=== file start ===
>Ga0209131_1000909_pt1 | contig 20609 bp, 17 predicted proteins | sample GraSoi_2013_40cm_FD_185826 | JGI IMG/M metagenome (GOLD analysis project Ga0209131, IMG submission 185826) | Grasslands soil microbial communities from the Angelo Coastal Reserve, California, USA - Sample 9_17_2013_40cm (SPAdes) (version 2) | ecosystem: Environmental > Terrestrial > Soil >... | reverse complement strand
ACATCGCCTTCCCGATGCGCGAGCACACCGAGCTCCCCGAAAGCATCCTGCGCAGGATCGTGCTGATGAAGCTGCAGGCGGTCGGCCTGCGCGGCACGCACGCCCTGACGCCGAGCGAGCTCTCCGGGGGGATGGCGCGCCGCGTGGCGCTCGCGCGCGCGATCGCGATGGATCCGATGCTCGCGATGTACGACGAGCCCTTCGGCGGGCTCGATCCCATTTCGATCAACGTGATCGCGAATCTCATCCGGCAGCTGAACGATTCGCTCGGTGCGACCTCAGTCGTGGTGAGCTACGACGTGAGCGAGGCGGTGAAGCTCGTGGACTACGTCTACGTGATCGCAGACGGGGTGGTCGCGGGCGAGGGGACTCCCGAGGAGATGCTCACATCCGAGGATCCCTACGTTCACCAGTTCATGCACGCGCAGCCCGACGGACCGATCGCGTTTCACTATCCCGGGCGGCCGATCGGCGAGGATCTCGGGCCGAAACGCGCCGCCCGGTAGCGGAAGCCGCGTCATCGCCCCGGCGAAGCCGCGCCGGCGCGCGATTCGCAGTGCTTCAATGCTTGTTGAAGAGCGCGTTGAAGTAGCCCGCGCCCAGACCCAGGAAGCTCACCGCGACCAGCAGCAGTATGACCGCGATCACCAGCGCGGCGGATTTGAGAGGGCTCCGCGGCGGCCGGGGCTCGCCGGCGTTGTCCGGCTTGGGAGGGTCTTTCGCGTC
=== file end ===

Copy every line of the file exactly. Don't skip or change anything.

>Ga0209131_1000909_pt1 | contig 20609 bp, 17 predicted proteins | sample GraSoi_2013_40cm_FD_185826 | JGI IMG/M metagenome (GOLD analysis project Ga0209131, IMG submission 185826) | Grasslands soil microbial communities from the Angelo Coastal Reserve, California, USA - Sample 9_17_2013_40cm (SPAdes) (version 2) | ecosystem: Environmental > Terrestrial > Soil >... | reverse complement strand
ACATCGCCTTCCCGATGCGCGAGCACACCGAGCTCCCCGAAAGCATCCTGCGCAGGATCGTGCTGATGAAGCTGCAGGCGGTCGGCCTGCGCGGCACGCACGCCCTGACGCCGAGCGAGCTCTCCGGGGGGATGGCGCGCCGCGTGGCGCTCGCGCGCGCGATCGCGATGGATCCGATGCTCGCGATGTACGACGAGCCCTTCGGCGGGCTCGATCCCATTTCGATCAACGTGATCGCGAATCTCATCCGGCAGCTGAACGATTCGCTCGGTGCGACCTCAGTCGTGGTGAGCTACGACGTGAGCGAGGCGGTGAAGCTCGTGGACTACGTCTACGTGATCGCAGACGGGGTGGTCGCGGGCGAGGGGACTCCCGAGGAGATGCTCACATCCGAGGATCCCTACGTTCACCAGTTCATGCACGCGCAGCCCGACGGACCGATCGCGTTTCACTATCCCGGGCGGCCGATCGGCGAGGATCTCGGGCCGAAACGCGCCGCCCGGTAGCGGAAGCCGCGTCATCGCCCCGGCGAAGCCGCGCCGGCGCGCGATTCGCAGTGCTTCAATGCTTGTTGAAGAGCGCGTTGAAGTAGCCCGCGCCCAGACCCAGGAAGCTCACCGCGACCAGCAGCAGTATGACCGCGATCACCAGCGCGGCGGATTTGAGAGGGCTCCGCGGCGGCCGGGGCTCGCCGGCGTTGTCCGGCTTGGGAGGGTCTTTCGCGTC